[CentOS] CentOS security advisories
Joshua.Bahnsen at lumension.com
Thu Jun 18 01:25:33 UTC 2009
> -----Original Message-----
> From: centos-bounces at centos.org [mailto:centos-bounces at centos.org] On
> Behalf Of R P Herrold
> Sent: Wednesday, June 17, 2009 5:37 PM
> To: CentOS mailing list
> Subject: [CentOS] CentOS security advisories
> On Wed, 17 Jun 2009, Joshua Bahnsen wrote:
> > I assume you mean this?
> > http://www.redhat.com/legal/legal_statement.html
> That is an assumption you make, all right --- that page does
> not state it is exhaustive, however ...
> > What I mean is, is there a specific Red Hat web page that
> > defines what is acceptable and what is not?
> Feel free to ask them, just not on this list
> > What exactly do you mean by "breaching the rhn aup's"?
> Red Hat's outside counsel has made a statement asserting (in
> part) CentOS project misbehavior by so-called 'deep linking'
> as follows:
> Moreover, our client does not allow others [in a
> letter directed to asserted improper CentOS project
> behavior] to provide links to our client's web site
> without permission.
> >> earlier: K B Singh wrote:
> >> yes, its come up a few times, there has been some work done
> >> on it as well, however there is no automated way to get
> >> this info without breaching the rhn aup's
> I realize you [Joshua Bahnsen] feel a need to top post for
> some reason, but it simply means that context threading is
> Red Hat's counsel threatened litigation against the project if
> it did not address various alleged issues:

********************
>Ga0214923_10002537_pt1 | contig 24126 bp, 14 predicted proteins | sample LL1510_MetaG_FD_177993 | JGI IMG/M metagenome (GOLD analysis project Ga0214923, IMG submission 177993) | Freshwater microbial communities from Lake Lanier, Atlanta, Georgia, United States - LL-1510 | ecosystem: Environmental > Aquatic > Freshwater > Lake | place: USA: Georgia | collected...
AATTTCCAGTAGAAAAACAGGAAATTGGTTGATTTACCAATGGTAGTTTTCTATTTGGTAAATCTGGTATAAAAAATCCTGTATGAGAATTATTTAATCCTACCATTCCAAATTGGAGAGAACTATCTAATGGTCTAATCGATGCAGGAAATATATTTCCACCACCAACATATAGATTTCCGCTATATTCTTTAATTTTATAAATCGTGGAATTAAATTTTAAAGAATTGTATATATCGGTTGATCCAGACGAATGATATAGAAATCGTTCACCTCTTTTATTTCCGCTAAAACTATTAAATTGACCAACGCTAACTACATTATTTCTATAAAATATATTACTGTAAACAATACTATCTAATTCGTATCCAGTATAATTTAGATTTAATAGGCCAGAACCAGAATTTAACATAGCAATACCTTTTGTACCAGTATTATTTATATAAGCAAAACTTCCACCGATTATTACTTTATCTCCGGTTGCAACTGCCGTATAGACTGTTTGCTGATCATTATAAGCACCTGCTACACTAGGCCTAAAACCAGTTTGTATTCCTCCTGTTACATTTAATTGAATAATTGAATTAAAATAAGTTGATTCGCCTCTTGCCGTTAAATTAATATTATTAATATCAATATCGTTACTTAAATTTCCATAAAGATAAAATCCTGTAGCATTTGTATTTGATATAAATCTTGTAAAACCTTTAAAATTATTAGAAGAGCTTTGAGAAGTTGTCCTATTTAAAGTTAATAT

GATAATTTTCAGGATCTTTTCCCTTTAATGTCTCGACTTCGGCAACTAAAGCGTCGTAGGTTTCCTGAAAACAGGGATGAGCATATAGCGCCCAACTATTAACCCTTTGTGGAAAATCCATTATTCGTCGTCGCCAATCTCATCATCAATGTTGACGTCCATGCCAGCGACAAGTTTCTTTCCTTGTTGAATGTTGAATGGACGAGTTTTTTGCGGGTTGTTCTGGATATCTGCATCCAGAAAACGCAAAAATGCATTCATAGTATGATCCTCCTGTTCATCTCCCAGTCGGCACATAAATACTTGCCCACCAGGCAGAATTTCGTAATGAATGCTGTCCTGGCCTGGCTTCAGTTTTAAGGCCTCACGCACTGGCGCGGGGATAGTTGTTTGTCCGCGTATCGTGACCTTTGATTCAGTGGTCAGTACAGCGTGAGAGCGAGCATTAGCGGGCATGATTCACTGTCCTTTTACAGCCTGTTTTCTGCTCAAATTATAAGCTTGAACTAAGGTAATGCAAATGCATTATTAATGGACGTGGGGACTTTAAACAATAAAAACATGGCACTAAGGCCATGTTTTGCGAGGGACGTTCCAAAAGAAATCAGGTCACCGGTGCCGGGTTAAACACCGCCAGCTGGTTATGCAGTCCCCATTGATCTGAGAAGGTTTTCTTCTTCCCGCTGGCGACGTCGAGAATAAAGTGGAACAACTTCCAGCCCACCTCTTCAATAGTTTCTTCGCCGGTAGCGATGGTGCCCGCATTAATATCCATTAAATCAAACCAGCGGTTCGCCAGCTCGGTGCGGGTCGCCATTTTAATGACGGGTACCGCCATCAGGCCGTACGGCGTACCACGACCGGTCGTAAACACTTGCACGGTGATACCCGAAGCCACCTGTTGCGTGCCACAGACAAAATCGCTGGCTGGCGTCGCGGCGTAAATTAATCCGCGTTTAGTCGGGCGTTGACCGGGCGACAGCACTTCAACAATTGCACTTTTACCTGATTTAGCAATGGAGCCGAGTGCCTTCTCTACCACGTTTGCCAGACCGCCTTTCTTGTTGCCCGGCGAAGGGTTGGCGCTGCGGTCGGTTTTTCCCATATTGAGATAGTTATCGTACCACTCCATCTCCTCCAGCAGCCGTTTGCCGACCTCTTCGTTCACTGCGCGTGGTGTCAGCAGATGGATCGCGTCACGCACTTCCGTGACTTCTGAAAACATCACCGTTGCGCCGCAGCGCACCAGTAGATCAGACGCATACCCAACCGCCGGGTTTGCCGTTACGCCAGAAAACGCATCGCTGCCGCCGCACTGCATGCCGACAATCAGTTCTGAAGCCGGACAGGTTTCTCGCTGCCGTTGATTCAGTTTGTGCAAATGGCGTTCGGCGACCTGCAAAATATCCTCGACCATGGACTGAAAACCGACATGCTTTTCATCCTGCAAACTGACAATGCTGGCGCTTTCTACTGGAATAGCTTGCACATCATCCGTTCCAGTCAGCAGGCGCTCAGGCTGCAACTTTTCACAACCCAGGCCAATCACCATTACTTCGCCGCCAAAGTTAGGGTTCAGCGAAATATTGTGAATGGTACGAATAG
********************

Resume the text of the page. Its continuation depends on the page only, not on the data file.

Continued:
> ... we trust that this issue can be resolved promptly
> and amicably and appreciate your attention to this
> matter. We look forward to your reply and request a
> response no later than February 4, 2005
> Why would the project go again near a sharp edge that Red Hat
> has chosen to take offense at? Who shall insure and indemnify
> the project and its members against the costs of defense, let
> alone any damages award?
> Please note that I do not need a reply on that question, as it
> is clearly a rhetorical question.
> -- Russ herrold
> CentOS mailing list
> CentOS at centos.org
I don't want to cause any trouble here, but what does this have to do with generating advisory information that is provided by the vendor? Are there legal questions around clicking around the publicly available advisory data and generating XML based on that information? Obviously CentOS is generating *SOME* of the data provided by the vendor but not all. I'm merely trying to figure out:
1. Why there is a discrepancy (legal?, time?, need?, etc.)
2. If there is an alternate location to find this advisory information for CentOS
3. If anyone has tried to combine this data into a format consumable by yum-security
4. If using the advisory data provided on the vendor website and changing the title is a valid approach to generate advisory data in which the rpms are named the same
I believe this feature (patching based on advisories) would be advantageous to end users.
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